[From the editor (Eugene Volokh): Here’s an interesting excerpt from a forthcoming e-book by Profs. Ronald Collins & David Skover, ”When Money Speaks: The McCutcheon Decision, Campaign Finance Laws & The First Amendment”, the first in the SCOTUS Books-in-Brief series. The e-book will be available shortly after the Supreme Court issues its ruling in McCutcheon v. FEC. The excerpt first appeared in this SCOTUSblog post.
You can also read the ACLU Board of Directors’ April 19, 2010 letter on campaign finance laws and free speech, and the National ACLU Legal Director’s reply to Collins & Skover, as well as Collins's & Skover's further rejoinder. The forthcoming e-book will include an extended discussion of the ACLU matter along with a listing of the 14 ACLU briefs filed in the Supreme Court in campaign finance cases plus the eight filed by former ACLU officials.]
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In 2013 the American Civil Liberties Union did not file an amicus brief in McCutcheon v. FEC, the First Amendment campaign finance case now awaiting a decision in the Supreme Court. But the group had not always been silent on the issue. Quite the contrary; it had once been quite vocal in its First Amendment opposition to many campaign finance laws.
For decades the ACLU had been at the forefront of this controversial issue, filing merits and amicus briefs in support of First Amendment claims in such landmark campaign finance cases as Buckley v. Valeo (1976) (Joel Gora, counsel of record) and Citizens United v. FEC(2010) (Steven R. Shapiro, counsel of record), among many other Supreme Court cases. That changed, however, after Citizens United came down. At that pinpoint in time, the past ceased to be prologue.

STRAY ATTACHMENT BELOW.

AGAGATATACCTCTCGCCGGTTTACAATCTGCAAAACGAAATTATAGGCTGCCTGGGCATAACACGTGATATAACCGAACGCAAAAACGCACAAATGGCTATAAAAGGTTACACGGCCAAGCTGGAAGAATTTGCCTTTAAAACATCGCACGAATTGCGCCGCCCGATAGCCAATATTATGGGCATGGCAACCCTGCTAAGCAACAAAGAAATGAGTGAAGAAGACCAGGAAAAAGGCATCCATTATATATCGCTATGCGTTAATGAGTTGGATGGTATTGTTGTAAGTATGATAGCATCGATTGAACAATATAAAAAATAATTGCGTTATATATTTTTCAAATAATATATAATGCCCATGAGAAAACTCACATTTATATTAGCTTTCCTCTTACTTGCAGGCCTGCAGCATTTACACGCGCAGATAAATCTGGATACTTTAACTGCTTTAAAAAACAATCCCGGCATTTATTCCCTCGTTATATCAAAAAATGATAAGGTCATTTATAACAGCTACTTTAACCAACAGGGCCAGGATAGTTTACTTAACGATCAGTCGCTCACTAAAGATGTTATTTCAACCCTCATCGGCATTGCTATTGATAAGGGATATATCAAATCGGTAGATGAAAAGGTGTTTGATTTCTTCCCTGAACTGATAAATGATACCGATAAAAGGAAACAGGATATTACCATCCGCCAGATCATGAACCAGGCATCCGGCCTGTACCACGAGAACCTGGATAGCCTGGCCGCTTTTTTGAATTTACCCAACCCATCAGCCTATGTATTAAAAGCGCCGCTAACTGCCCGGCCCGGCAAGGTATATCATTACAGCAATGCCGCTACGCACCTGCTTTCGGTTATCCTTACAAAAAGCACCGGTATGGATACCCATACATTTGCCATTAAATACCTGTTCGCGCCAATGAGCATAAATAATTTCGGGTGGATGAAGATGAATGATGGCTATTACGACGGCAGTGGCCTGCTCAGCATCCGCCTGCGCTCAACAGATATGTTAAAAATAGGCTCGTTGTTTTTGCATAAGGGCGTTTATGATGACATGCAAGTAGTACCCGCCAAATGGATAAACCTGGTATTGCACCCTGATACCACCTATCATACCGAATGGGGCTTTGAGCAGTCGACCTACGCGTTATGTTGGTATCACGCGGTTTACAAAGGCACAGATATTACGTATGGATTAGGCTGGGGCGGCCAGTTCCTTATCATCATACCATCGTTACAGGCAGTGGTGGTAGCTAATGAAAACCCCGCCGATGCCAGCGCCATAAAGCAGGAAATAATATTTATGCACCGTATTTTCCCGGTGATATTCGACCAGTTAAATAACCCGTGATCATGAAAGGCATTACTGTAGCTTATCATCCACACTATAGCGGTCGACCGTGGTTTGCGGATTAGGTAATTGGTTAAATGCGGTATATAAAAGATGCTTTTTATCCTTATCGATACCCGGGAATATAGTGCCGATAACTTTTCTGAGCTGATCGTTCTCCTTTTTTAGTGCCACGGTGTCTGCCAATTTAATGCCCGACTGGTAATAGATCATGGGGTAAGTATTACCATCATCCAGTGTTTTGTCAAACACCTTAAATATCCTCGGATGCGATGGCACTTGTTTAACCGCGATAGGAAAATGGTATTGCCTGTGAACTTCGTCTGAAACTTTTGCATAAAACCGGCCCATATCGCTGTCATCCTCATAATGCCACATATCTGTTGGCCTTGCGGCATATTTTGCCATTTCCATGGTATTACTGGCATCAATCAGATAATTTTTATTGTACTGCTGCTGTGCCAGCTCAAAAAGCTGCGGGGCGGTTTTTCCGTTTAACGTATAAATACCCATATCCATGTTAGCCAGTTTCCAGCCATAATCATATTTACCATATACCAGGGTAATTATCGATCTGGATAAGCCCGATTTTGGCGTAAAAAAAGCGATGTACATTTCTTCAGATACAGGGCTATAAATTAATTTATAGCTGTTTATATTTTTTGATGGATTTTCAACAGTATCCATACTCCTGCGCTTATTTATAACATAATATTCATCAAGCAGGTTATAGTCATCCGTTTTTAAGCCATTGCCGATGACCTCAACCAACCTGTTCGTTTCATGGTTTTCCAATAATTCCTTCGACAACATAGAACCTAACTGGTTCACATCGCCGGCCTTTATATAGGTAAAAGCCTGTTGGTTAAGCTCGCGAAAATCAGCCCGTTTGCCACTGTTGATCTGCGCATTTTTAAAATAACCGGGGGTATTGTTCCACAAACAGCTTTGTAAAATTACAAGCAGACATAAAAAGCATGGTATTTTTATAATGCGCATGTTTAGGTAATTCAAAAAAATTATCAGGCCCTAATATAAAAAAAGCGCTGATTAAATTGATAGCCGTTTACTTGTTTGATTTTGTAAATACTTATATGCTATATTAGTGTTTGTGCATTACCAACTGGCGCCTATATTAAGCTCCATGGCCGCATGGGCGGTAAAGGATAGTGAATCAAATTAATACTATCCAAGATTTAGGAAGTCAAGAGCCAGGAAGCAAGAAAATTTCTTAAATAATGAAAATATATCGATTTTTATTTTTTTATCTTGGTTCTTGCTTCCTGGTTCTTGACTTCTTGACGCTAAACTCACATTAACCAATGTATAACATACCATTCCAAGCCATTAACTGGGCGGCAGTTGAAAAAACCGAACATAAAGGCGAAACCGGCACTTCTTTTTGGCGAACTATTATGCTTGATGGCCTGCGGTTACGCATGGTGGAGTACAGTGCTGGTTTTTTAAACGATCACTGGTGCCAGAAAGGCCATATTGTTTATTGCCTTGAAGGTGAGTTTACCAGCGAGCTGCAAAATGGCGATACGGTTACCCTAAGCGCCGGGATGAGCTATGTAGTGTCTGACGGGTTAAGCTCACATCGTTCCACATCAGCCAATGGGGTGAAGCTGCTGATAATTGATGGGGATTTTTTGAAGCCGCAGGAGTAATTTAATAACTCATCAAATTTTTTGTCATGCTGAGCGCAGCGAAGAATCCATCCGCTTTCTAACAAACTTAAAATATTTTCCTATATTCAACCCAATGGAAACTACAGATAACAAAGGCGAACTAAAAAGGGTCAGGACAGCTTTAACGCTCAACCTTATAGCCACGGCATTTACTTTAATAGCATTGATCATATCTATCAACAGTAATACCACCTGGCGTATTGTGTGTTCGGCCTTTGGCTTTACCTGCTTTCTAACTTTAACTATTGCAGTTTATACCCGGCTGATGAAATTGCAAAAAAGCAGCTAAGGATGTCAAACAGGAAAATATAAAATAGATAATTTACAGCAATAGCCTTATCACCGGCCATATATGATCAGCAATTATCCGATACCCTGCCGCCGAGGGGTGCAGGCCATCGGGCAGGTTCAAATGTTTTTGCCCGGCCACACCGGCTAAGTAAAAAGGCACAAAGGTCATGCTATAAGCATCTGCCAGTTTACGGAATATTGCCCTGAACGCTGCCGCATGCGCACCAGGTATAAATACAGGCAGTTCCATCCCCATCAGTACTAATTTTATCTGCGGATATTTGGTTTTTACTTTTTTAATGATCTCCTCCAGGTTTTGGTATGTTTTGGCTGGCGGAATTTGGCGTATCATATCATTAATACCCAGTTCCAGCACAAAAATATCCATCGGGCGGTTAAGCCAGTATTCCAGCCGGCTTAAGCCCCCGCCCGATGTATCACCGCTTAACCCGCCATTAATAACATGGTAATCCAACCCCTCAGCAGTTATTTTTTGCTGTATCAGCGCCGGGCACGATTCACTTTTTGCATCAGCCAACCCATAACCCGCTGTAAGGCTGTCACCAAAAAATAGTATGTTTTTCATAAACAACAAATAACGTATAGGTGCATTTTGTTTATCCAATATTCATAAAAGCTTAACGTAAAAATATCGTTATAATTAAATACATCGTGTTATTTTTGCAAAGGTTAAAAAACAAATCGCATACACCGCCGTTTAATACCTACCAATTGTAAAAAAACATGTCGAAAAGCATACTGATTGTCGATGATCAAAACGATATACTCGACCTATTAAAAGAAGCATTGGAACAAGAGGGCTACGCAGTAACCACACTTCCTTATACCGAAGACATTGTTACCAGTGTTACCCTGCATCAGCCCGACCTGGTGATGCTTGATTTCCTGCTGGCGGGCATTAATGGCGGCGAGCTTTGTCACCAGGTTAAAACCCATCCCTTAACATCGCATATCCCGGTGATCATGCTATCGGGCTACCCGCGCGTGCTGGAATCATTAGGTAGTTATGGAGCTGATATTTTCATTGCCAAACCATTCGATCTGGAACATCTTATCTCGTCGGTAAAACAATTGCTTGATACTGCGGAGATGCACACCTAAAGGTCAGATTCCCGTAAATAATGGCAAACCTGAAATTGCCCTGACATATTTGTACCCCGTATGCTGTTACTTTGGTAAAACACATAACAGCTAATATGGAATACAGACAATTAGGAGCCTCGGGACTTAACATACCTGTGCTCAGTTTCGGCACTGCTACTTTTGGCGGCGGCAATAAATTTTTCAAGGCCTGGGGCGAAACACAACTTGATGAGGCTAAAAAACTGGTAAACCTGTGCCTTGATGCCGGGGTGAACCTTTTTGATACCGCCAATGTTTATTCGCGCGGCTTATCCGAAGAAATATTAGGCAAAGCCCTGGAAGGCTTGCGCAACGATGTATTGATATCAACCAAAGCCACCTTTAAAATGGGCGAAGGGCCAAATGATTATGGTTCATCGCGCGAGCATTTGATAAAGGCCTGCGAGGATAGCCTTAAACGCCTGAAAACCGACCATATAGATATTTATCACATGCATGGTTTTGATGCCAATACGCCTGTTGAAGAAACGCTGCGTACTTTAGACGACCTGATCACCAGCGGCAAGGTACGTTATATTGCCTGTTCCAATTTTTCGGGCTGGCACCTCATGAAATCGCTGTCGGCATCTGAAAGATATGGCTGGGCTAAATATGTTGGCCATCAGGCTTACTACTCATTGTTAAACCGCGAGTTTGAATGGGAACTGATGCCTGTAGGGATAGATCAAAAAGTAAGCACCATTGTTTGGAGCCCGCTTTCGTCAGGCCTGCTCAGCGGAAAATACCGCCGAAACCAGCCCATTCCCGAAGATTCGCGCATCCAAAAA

The Nixon years
The ACLU story in this fight goes back forty-plus years to a time when Richard Nixon’s Justice Department used the Federal Election Campaign Act of 1971 (FECA) to silence and punish its critics. At first, the ACLU’s role was that of providing free legal counsel to those critics — for example, there was the district court case titled United States v. National Committee for Impeachment, 469 F.2d 1135 (2d. Cir. 1972). Soon enough, the group took a bolder stand — it decided to be a named plaintiff in a case contesting certain provisions of FECA. That case: American Civil Liberties Union, Inc. v. Jennings, 366 F. Supp. 1041 (D.D.C. 1973), vacated sub nom., Staats v. ACLU, 422 U.S. 1030 (1975). (Aside: Floyd Abrams filed an amicus brief in that case on behalf of the New York Times.) Those two cases marked the beginning of a long legal journey for the ACLU, one in which it was an ardent defender of First Amendment rights. It all began with opposition to the Nixon Administration.
“Three old-time dissenters came to the ACLU offices in New York with an incredible story,” recalled Professor Gora in a 1997 article. “In September of 1972 the group had run a two-page advertisement in the New York Times advocating the impeachment of President Richard Nixon for the bombing of Cambodia and praising those few hardy – and clearly identified – members of Congress who had sponsored an Impeachment Resolution.” The “advertisement was turgid, wordy, legalistic, and not very slick, but it embodied the essence of what the First Amendment stands for: the right of citizens to express their opinion about the conduct of their government, free from fear of sanctions or reprisals from that government,” noted Gora. “Nonetheless, before the ink on the advertisement was barely dry, the federal government had hauled the group into federal court.”
All of this occurred despite the fact that such speech would otherwise seem to be protected by the Court’s landmark First Amendment rulings in New York Times, Inc. v. Sullivan (1964) andBrandenburg v. Ohio (1969), both of which offered considerable protection for those who criticized government officials. Those rulings notwithstanding, Richard Nixon’s Justice Department tapped FECA to wage war on the Administration’s liberal critics.
Using campaign finance laws to silence liberals